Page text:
By Amy Callaghan
It seems like we have a new Kardashian social media blowout every few days. From Kanye’s debt to rumours of Kourtney’s romantic attachment to Justin Bieber, the media can’t leave everyone’s favourite love-to-hate family alone. Typing the word ‘Kardashian’ into Google garners around 206 million results. But this isn’t another article preaching about the degeneration of media or questioning why, exactly, the Kardashians are famous. I want to discuss the latest Kardashian ‘scandal’–Kim’s naked selfie—and what exactly the fuss is about.
It’s almost impossible to have missed the photo or the backlash. If you haven’t seen the image itself, you’ve certainly heard about it, thanks not only to the usual anonymous trolls but to numerous high-profile celebrities who have made their contempt public news. Bette Midler for example, wants us to know that we’ve seen it all before. ‘If Kim wants us to see a part of her we’ve never seen, she’s gonna have to swallow the camera’, Midler jokes, referring to the infamous 2003 sex tape, leaked without Kim’s consent. US actress and model, Chloe Grace Moretz, argues that Kim should be using her platform as a celebrity to show young women that women are more than just their bodies.
In different ways, Midler and Moretz exemplify the very toxic misogynistic issue at the heart of this debate. Midler said later that she was not trying to slut-shame Kim, but it certainly sounds like slut-shaming to me. Moretz implies that a woman who is empowered by her sexuality and her body cannot be a good role model to girls and young women– both a problematic message and objectively untrue.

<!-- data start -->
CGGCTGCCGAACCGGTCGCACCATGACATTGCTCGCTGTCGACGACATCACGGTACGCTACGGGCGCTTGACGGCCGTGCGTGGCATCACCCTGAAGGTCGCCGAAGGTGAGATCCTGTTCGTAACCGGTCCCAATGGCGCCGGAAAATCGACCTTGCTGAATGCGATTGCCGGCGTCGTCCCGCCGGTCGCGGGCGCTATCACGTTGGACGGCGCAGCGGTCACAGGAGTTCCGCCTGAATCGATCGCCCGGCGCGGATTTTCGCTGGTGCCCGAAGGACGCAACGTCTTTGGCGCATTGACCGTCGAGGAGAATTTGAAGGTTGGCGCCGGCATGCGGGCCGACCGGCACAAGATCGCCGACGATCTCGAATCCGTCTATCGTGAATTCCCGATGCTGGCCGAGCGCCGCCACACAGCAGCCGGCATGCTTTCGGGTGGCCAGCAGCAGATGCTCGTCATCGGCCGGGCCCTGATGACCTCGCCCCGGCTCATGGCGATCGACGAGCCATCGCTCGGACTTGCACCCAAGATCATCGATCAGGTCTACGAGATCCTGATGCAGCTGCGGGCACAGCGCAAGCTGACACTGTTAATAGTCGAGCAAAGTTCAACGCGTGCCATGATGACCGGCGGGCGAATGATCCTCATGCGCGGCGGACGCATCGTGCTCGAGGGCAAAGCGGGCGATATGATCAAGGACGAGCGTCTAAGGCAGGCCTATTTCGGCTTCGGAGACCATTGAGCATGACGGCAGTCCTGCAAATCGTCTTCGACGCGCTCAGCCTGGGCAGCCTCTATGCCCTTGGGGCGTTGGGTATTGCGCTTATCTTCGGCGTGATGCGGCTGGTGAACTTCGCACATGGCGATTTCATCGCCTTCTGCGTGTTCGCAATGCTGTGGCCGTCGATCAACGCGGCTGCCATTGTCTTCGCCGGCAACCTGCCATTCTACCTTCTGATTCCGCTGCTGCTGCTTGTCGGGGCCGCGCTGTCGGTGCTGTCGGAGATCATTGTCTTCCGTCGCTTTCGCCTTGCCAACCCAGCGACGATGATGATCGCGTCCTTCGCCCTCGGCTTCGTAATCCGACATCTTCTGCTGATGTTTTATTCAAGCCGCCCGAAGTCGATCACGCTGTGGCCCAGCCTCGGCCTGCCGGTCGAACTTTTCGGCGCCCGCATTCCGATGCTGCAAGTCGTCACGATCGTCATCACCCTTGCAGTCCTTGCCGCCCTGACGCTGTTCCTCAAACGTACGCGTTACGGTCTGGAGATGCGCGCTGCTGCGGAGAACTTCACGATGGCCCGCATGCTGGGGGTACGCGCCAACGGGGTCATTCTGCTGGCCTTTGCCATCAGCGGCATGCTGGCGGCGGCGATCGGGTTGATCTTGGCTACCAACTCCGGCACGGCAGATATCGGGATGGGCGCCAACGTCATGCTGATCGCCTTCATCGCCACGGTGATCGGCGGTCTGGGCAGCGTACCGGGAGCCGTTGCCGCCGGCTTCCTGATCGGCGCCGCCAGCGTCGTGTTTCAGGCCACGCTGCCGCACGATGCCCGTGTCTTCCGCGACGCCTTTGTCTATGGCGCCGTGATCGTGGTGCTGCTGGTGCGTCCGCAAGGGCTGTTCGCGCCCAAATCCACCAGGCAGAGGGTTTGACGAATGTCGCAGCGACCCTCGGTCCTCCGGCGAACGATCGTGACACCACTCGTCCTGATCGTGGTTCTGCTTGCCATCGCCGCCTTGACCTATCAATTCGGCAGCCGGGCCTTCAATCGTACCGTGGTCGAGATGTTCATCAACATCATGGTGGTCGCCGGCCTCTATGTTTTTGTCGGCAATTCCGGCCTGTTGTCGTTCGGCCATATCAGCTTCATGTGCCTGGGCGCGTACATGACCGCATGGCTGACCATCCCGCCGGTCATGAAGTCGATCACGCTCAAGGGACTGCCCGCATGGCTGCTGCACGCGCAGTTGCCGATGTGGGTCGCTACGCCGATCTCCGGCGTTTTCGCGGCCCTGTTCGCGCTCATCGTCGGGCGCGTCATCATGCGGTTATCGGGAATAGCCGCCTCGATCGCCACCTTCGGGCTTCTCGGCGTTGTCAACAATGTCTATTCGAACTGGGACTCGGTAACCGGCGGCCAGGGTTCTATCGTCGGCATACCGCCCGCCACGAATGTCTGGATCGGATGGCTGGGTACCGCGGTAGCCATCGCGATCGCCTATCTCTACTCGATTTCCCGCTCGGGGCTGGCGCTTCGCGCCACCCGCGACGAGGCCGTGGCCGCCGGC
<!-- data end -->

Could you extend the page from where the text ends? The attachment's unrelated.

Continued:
There’s clearly a double standard at play here. When Kim’s sex tape was leaked non-consensually thirteen years ago, it was hugely popular and it’s still watched today, despite the fact that Kim did not want it to be shared or seen by anyone. Yet when a confident and sexy Kim makes the decision to post a selfie, suddenly no one wants to see any more of Kim Kardashian.
Criticism of the Kardashians is nothing new, but I think what really bothers people is the fact that Kim is an empowered and self-assured women unafraid to share her pride and confidence in her body with the world. Women’s bodies are big business. Young celebrities like Emma Watson, like so many other girls and women, are threatened and intimidated by “revenge porn” from former partners. Unauthorized sex tapes become big news and big business. Yet when women take ownership of their bodies and post scantily clad pictures or selfies they are subject to vile, hateful insults.
Clearly there’s a huge issue with the way in which women’s bodies are viewed. As long as they are saleable and pleasurable and controlled by others they are acceptable, but if women give even a hint of being confident, of taking back that control, then she’s the problem. What’s alarmingly apparent is that these sorts of images and videos are sexier, more pleasurable, more attractive, if they are nonconsensual, if the woman in question is a victim.
Kim wrote an inspiring essay on her website in which she argued that she feels empowered posting pictures of her body when she feels good, owning her flaws, and showing her confidence to the world. This does not make her any less of a role model, particularly from a business perspective (she makes millions of dollars from her apps, clothing lines, and most obviously her reality television franchise). Kim has proven that she can be a successful businesswoman as well as front woman for a massive dynastic franchise, while still owning her sexuality and feeling powerful and confident in her body. She has shown that even in the face of malicious and toxic backlash from the media and others, she remains secure in herself. This is, in my view, a much more inspiring and powerful message than that put forward by those who judge and ridicule her. Not once does Kim say that a woman is required to be sexy in order to be successful – just that she should allowed to be sexy and successful, and show this off to the world if she wants to.
Kim closed her essay with a powerful statement: ‘I am a mother. I am a wife, a sister, a daughter, an entrepreneur and I am allowed to be sexy.’ As a young woman, I find this message inspiring. Kim doesn’t care what others think of her – she’s going to continue being herself and being proud of it. Regardless of the hate and insults, she is confident and unafraid. She is, as she defiantly captioned a photo after the backlash she received, #liberated.